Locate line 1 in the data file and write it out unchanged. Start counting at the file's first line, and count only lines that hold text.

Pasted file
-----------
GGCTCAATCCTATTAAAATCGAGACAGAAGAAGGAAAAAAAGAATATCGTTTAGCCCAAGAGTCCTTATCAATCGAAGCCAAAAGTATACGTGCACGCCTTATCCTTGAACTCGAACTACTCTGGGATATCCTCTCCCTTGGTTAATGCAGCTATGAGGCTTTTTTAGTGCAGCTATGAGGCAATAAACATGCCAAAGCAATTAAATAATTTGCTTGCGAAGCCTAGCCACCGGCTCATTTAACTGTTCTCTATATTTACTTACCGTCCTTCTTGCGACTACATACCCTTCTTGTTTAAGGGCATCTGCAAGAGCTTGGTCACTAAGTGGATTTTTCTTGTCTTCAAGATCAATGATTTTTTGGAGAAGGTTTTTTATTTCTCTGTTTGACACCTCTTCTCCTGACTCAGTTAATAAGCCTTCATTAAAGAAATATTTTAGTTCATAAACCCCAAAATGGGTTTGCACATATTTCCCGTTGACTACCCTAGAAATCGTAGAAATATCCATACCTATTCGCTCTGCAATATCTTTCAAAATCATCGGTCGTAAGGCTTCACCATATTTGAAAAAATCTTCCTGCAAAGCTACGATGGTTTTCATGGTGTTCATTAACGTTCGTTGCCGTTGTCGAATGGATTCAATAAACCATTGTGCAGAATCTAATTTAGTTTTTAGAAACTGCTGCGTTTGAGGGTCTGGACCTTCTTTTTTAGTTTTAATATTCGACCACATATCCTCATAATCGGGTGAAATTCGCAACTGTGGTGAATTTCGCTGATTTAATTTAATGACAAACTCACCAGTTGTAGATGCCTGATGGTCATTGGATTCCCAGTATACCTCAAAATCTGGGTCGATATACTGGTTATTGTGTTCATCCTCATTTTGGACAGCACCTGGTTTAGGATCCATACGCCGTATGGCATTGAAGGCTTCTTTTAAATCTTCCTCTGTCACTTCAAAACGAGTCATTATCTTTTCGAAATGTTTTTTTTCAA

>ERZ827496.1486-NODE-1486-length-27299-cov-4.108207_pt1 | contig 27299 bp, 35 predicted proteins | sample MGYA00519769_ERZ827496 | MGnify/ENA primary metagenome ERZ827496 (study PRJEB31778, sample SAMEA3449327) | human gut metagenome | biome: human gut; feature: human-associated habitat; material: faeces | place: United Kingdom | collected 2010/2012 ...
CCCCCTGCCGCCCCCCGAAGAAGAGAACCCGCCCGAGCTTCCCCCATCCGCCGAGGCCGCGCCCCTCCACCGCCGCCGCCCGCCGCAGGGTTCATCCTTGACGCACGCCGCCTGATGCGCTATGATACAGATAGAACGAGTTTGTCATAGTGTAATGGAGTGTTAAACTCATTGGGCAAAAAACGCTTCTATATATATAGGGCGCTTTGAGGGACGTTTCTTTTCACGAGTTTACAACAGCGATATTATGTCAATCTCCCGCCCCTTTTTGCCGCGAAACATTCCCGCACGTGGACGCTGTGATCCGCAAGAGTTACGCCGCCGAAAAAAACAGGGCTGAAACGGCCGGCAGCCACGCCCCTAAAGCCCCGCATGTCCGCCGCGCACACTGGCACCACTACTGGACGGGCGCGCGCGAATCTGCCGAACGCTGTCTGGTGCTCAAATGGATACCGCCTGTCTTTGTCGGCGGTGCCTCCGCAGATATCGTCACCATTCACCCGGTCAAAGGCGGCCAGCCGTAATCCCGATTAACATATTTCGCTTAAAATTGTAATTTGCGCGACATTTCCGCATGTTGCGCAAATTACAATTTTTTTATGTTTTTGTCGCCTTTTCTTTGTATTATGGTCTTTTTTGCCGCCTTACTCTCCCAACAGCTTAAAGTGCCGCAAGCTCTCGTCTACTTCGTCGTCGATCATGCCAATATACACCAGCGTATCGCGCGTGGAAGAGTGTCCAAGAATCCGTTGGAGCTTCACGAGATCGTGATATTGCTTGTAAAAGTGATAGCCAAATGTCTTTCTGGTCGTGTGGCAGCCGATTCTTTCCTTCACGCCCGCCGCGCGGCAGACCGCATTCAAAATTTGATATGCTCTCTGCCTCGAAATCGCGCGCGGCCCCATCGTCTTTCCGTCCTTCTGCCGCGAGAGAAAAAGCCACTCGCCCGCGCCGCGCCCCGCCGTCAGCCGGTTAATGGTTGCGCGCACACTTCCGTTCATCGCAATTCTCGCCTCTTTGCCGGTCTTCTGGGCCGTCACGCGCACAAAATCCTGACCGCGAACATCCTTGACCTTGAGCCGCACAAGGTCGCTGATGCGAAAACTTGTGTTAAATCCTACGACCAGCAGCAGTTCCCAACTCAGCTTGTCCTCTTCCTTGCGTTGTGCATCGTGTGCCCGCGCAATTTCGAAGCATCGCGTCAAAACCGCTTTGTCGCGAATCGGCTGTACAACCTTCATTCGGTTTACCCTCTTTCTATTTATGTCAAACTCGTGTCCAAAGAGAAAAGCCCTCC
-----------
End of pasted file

GGCTCAATCCTATTAAAATCGAGACAGAAGAAGGAAAAAAAGAATATCGTTTAGCCCAAGAGTCCTTATCAATCGAAGCCAAAAGTATACGTGCACGCCTTATCCTTGAACTCGAACTACTCTGGGATATCCTCTCCCTTGGTTAATGCAGCTATGAGGCTTTTTTAGTGCAGCTATGAGGCAATAAACATGCCAAAGCAATTAAATAATTTGCTTGCGAAGCCTAGCCACCGGCTCATTTAACTGTTCTCTATATTTACTTACCGTCCTTCTTGCGACTACATACCCTTCTTGTTTAAGGGCATCTGCAAGAGCTTGGTCACTAAGTGGATTTTTCTTGTCTTCAAGATCAATGATTTTTTGGAGAAGGTTTTTTATTTCTCTGTTTGACACCTCTTCTCCTGACTCAGTTAATAAGCCTTCATTAAAGAAATATTTTAGTTCATAAACCCCAAAATGGGTTTGCACATATTTCCCGTTGACTACCCTAGAAATCGTAGAAATATCCATACCTATTCGCTCTGCAATATCTTTCAAAATCATCGGTCGTAAGGCTTCACCATATTTGAAAAAATCTTCCTGCAAAGCTACGATGGTTTTCATGGTGTTCATTAACGTTCGTTGCCGTTGTCGAATGGATTCAATAAACCATTGTGCAGAATCTAATTTAGTTTTTAGAAACTGCTGCGTTTGAGGGTCTGGACCTTCTTTTTTAGTTTTAATATTCGACCACATATCCTCATAATCGGGTGAAATTCGCAACTGTGGTGAATTTCGCTGATTTAATTTAATGACAAACTCACCAGTTGTAGATGCCTGATGGTCATTGGATTCCCAGTATACCTCAAAATCTGGGTCGATATACTGGTTATTGTGTTCATCCTCATTTTGGACAGCACCTGGTTTAGGATCCATACGCCGTATGGCATTGAAGGCTTCTTTTAAATCTTCCTCTGTCACTTCAAAACGAGTCATTATCTTTTCGAAATGTTTTTTTTCAA